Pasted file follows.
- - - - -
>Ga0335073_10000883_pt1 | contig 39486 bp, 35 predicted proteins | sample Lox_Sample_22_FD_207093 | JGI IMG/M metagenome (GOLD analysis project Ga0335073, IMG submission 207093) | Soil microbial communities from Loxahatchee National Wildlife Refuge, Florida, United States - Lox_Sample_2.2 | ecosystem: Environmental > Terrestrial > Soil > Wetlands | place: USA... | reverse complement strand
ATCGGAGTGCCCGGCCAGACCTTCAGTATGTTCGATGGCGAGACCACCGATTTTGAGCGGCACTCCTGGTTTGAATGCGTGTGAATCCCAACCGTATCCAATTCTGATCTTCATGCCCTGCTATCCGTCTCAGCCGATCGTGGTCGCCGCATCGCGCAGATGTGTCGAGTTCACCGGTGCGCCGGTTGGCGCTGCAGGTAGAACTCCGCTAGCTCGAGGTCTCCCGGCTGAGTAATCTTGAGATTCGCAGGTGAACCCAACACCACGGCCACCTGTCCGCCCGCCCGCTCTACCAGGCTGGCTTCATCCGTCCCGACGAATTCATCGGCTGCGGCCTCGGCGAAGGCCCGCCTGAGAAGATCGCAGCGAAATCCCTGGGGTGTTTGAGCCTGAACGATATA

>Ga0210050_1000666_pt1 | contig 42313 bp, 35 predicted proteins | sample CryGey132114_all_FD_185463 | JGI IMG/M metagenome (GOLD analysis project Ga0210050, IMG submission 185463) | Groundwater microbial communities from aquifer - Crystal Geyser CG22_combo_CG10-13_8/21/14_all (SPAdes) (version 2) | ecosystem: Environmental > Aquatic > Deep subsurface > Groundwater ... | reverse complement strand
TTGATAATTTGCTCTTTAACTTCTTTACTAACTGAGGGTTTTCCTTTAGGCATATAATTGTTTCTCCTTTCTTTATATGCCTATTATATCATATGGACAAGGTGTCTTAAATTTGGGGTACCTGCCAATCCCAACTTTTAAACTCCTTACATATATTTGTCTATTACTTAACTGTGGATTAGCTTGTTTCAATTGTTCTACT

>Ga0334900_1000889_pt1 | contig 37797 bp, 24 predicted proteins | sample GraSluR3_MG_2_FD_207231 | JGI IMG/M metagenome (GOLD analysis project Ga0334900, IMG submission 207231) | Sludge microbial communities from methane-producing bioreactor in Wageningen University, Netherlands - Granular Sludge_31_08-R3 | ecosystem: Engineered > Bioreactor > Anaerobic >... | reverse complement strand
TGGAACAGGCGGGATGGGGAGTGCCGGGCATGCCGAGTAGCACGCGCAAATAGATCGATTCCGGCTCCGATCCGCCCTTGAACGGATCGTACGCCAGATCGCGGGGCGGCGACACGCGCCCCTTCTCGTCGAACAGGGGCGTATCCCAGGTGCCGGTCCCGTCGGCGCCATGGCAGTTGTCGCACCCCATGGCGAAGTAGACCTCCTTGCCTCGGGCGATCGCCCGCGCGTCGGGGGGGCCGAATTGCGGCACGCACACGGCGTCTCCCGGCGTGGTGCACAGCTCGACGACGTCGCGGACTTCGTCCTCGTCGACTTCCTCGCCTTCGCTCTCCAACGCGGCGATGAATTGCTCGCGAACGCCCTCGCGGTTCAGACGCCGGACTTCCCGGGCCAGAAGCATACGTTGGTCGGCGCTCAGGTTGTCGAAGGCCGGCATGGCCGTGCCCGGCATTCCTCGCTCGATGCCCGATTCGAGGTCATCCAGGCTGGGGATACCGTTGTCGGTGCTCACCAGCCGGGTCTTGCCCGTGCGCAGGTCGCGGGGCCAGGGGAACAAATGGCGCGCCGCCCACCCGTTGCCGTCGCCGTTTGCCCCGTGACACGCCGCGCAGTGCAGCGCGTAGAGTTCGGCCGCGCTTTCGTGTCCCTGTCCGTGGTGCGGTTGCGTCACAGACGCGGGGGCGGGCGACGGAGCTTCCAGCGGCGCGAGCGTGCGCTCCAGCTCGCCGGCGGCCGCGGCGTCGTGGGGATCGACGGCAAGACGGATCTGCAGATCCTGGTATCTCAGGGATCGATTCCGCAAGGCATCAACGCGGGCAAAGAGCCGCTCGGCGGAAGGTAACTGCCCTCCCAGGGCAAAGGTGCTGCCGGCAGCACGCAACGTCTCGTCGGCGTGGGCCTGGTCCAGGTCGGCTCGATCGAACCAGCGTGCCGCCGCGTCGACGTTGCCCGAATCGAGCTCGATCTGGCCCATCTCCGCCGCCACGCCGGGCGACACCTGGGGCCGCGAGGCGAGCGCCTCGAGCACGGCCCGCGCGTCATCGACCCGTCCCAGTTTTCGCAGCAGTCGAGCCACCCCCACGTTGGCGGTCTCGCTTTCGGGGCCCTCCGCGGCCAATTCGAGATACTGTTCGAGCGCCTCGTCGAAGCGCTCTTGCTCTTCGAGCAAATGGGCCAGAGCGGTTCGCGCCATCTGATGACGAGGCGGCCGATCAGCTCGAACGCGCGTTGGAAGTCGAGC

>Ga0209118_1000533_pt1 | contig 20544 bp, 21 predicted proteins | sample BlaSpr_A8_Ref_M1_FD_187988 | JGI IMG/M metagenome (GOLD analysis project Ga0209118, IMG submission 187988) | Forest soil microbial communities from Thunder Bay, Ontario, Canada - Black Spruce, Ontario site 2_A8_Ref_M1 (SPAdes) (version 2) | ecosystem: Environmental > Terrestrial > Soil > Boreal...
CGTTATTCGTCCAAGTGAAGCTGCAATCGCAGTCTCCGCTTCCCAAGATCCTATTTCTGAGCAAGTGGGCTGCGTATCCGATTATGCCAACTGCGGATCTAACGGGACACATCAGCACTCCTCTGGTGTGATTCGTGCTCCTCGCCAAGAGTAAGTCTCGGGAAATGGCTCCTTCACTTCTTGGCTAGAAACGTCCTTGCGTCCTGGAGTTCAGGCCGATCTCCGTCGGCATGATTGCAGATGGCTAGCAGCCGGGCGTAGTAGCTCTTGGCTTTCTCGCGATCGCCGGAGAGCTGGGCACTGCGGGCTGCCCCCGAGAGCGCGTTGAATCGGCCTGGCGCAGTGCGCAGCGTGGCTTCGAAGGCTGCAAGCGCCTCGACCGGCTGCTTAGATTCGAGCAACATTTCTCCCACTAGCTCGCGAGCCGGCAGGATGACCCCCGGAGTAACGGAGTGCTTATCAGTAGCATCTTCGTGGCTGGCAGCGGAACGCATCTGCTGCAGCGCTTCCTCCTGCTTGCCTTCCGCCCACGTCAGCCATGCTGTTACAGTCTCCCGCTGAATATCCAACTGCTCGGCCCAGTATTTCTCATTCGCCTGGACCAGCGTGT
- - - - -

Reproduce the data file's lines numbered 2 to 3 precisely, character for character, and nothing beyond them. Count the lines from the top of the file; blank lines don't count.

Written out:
ATCGGAGTGCCCGGCCAGACCTTCAGTATGTTCGATGGCGAGACCACCGATTTTGAGCGGCACTCCTGGTTTGAATGCGTGTGAATCCCAACCGTATCCAATTCTGATCTTCATGCCCTGCTATCCGTCTCAGCCGATCGTGGTCGCCGCATCGCGCAGATGTGTCGAGTTCACCGGTGCGCCGGTTGGCGCTGCAGGTAGAACTCCGCTAGCTCGAGGTCTCCCGGCTGAGTAATCTTGAGATTCGCAGGTGAACCCAACACCACGGCCACCTGTCCGCCCGCCCGCTCTACCAGGCTGGCTTCATCCGTCCCGACGAATTCATCGGCTGCGGCCTCGGCGAAGGCCCGCCTGAGAAGATCGCAGCGAAATCCCTGGGGTGTTTGAGCCTGAACGATATA

>Ga0210050_1000666_pt1 | contig 42313 bp, 35 predicted proteins | sample CryGey132114_all_FD_185463 | JGI IMG/M metagenome (GOLD analysis project Ga0210050, IMG submission 185463) | Groundwater microbial communities from aquifer - Crystal Geyser CG22_combo_CG10-13_8/21/14_all (SPAdes) (version 2) | ecosystem: Environmental > Aquatic > Deep subsurface > Groundwater ... | reverse complement strand